Gosport, Dec'r 17th 1836

 

My dear Sister,

 

I have rec'd your of November 27th & although

you say you like me for a correspondent, I must scold you a

little, because I asked you divers questions, which you have

not answered, & various minutiaie you have neglected, which

proves that you do not write in a 'ship shape or seaman like

manner’, by having my letter before you, or rather by not

having it while writing, look over my letters,

atone for your neglect, & do not sin in the future.

 

And so they have established the ‘Inquisition’ in the

family, & secrets are to be torn open & exposed to every one,

chick & child, to make use of what concerns them not, & I am

accused of putting things in my letters to you of which I am

ashamed. I am not in the habit of doing anything to be

ashamed of myself, or to cause others to feel so either,

& I would have them bear this in mind. My letters are to you

& no one else, they should be sacredly respected. I am not

out of the country, they can expect nothing new, nor need they

be so very anxious now, as if I were away. that the seal must

be broken, by any, one, as soon as the letters get into the

house, but I do not like to think of this, for it gives me

pain.

 

I am still pursuing my studies diligently & with some

progress, I think I told you where I first boarded, our food

was bad, & cooking rather indifferent, I used to pity the

good woman's daughter, who was or is really pretty, that she

should be subjected to such vile eatables. Here we have a

second Hannah, & a glorious dish of curry every now & then,

We have tea in the Parlour, two sit at a small table, & the

servants, had round waiters, with tea, toast, cakes, cold meats,

pickled oysters &c &c, our fingers serve as forks, knives are

dispensed with, & all sitting round the fire, we make quite

a sociable meal & Mrs Chandler is so beautiful to look upon.

She & Miss Denison have visiters of course & when they drop

in to pass the evening, ways & Means are devised to bring us

down, so down we go. May, who lives next room, & a nameless

gentleman, are the best looking men here, & of course

favorites. I was at my window the other day & I saw appear

on the piazza at Mrs Cunninghams, a young lady with a piece

of, bread & as I thought apple butter on it, she looked at me

& I of course, did not turn my back on her, presently she

ran into the rouse, the window opened, & Mrs C..m called up

to me, that she had just rec'd from Chambersburg some apple

butter; & that I should come over & eat some, (by the way, it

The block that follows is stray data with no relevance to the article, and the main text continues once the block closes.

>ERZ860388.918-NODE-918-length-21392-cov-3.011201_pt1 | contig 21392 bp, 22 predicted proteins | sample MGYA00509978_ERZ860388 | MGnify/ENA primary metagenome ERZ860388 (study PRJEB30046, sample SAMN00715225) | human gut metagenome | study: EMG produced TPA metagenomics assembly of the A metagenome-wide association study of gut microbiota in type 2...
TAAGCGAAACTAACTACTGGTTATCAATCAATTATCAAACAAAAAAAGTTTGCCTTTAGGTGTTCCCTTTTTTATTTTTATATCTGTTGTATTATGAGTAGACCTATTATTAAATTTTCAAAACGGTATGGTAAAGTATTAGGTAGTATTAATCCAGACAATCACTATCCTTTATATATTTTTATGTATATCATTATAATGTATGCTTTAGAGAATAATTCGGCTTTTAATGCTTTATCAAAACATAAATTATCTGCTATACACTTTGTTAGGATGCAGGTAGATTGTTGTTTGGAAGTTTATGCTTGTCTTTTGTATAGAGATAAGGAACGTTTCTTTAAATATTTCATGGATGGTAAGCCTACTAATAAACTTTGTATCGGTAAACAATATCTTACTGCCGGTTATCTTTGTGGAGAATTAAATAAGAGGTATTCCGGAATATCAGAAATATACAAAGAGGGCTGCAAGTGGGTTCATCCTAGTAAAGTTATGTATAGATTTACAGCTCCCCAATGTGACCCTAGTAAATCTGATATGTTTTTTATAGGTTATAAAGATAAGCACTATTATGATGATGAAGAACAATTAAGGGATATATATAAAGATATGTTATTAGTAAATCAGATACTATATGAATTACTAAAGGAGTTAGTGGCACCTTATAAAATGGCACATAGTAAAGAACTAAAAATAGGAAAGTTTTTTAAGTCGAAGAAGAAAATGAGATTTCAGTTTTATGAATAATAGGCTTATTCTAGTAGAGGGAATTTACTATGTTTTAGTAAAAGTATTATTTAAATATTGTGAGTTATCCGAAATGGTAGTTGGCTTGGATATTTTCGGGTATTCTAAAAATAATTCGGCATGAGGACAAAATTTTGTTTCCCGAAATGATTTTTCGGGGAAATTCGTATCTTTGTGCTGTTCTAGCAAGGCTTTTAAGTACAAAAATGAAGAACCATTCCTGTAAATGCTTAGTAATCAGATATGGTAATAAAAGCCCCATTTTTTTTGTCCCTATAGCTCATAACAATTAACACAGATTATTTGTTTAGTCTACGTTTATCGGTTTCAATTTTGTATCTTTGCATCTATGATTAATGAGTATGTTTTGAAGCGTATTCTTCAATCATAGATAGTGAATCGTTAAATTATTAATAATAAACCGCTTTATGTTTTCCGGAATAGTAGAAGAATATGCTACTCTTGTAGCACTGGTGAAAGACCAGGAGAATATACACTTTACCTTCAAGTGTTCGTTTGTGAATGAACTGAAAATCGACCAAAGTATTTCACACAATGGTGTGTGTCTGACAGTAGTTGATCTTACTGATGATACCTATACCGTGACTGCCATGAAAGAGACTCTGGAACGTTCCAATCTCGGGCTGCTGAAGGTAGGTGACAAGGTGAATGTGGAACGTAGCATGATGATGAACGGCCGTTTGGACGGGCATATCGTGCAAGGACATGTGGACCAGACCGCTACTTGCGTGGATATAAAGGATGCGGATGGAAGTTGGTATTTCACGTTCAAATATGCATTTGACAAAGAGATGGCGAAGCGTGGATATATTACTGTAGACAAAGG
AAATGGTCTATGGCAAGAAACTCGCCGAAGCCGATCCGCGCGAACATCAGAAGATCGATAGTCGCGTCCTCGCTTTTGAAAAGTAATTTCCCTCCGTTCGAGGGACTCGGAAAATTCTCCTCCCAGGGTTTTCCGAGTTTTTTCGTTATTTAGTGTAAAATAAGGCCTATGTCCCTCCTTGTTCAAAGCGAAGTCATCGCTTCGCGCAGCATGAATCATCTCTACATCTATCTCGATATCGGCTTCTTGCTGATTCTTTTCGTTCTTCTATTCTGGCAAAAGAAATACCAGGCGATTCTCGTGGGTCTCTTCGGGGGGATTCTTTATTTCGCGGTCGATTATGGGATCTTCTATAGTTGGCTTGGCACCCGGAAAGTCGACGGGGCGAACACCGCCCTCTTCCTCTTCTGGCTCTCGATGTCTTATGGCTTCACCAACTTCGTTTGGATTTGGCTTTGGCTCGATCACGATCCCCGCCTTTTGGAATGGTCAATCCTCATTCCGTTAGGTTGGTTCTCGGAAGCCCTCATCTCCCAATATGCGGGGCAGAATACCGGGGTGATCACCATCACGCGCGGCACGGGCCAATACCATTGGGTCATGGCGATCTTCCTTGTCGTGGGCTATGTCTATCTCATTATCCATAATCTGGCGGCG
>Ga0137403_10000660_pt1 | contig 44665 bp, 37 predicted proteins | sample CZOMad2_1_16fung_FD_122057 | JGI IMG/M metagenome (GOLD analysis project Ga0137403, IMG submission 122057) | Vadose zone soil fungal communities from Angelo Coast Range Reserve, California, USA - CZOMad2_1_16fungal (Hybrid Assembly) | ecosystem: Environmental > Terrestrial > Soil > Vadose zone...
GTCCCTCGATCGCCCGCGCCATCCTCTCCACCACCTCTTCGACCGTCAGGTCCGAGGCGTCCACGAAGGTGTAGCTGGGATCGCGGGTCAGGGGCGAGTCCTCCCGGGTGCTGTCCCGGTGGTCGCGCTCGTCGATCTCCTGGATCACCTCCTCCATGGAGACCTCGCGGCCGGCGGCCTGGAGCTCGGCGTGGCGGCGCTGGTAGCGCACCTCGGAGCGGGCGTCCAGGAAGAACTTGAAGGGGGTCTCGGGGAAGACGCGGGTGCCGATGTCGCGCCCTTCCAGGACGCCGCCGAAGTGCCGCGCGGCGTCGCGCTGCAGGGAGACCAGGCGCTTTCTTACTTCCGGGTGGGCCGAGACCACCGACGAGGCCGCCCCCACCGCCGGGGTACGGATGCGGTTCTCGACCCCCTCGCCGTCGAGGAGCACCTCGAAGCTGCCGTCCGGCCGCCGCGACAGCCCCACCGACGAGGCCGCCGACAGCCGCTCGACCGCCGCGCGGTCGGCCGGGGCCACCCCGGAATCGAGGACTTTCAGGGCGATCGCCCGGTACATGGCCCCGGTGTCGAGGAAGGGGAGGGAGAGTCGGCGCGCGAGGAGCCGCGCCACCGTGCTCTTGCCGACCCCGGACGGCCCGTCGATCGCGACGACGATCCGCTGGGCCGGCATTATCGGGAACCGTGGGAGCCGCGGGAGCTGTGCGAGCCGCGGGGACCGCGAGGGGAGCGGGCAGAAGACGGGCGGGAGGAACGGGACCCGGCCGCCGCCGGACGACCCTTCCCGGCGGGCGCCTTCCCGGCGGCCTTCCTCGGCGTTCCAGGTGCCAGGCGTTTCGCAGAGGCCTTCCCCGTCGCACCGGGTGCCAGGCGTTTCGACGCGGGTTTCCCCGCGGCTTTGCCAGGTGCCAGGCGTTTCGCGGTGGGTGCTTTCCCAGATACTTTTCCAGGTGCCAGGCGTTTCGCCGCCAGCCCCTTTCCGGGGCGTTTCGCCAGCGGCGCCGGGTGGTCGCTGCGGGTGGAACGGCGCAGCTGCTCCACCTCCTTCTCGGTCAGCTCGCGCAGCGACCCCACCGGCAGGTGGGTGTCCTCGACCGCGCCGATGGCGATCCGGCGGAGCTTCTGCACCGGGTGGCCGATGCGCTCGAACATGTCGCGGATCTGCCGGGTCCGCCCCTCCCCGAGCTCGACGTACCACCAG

is never made here) so over I went, it appeared that the

young lady, thought I looked quite longingly at, not her,

but the apple butter, & knowing it was an old acquaintance of

mine, she went in & told her sister to send me some. But

Mrs C. called me over, & I was made known to Miss Mary Stark,

& made sad havoc with the Pennsylvania apple butter. Mrs

Crawford sent it ro Mrs Cunningham, Miss Mary is the young

lady, who has vowed to marry a Naval Officer, two of her

sisters have done so before her, both against the Father’s

inclinations, but not his commands, he vows she shall not,

but she has taste enough to prefer a Blue coat & a true

heart to a cold, mechanical automated citizen.  She has a

younger sister & the old gentleman is worth between

$100,000 & 200,000 so she will be quite a prize to him who

wins her.  She went to Mad. Sigoine’s school in Philadelphia,

with Harriet & Ann Coleman & is still intimate with them.  I

told her I would ask you to remember her to them.  There

was a little party at Mrs Cunninghams the other evening,

to which I went, we danced, waltzed, ate, drank wine & egg

nog, talked & broke up, ‘twas quite a pleasant time.

 

I was twenty one on Saturday last, a week ago today, by

an accident the ‘four of us’ came into possession of some

Champaigne & sherry & we made a day of it.  I see Ada Byron

will soon be in the U.S.  I shall call upon her.

 

A Miss Phoebe Hodgkinson, do not jump at the name, came here

a short time back from New York, to pass the winter in the

family of Lieut Young, of the Navy.  She is an only child

& reputed heiress to $100,000, rather good looking & just out

of school, we met & she was foolish enough to imagine her-

self falling in love with me, & more so, to tell some young

ladies, who kindly told me, well I was “stuck in” to be

one of a party who were to go to the Navy Yard & on board

the Jason.  Mrs. Young, her daughters, & the delectable Miss

Phoebe, were of the number, the Old Lady equally foolish as

the rest of them, was in the girls secret, & you would have

laughed to have observed the manoeuvres to keep Phoebe (I love

to write that name) & myself together, she would go to this

gentleman herself, send her daughter to another, call a

third from Miss Phoebe & busy herself to prevent our being

separated.  I was quite disgusted, & have cut them decidedly

forever.  These little things have not interfered with my

studying, & I could not avoid them, they offer me much

amusement.  I have quite a chapter to write to you about

Portsmouth & Gosport, or rather the inhabitants thereof, it

shall occupy a future letter.  The last paper was written

ovr with names of the young ladies, Miss Emily Hopkins

wrote her own, did she not.  Remember me to all of them &

do not fail to send the papers regularly.

 

Did you get a letter of mine Post marked Phila’a, did

you think I was there, preserve them all, write soon & at

length & with my love to all

 

I am your most affectionate Brother

 

Wm. Reynolds

 

Miss Lydia Reynolds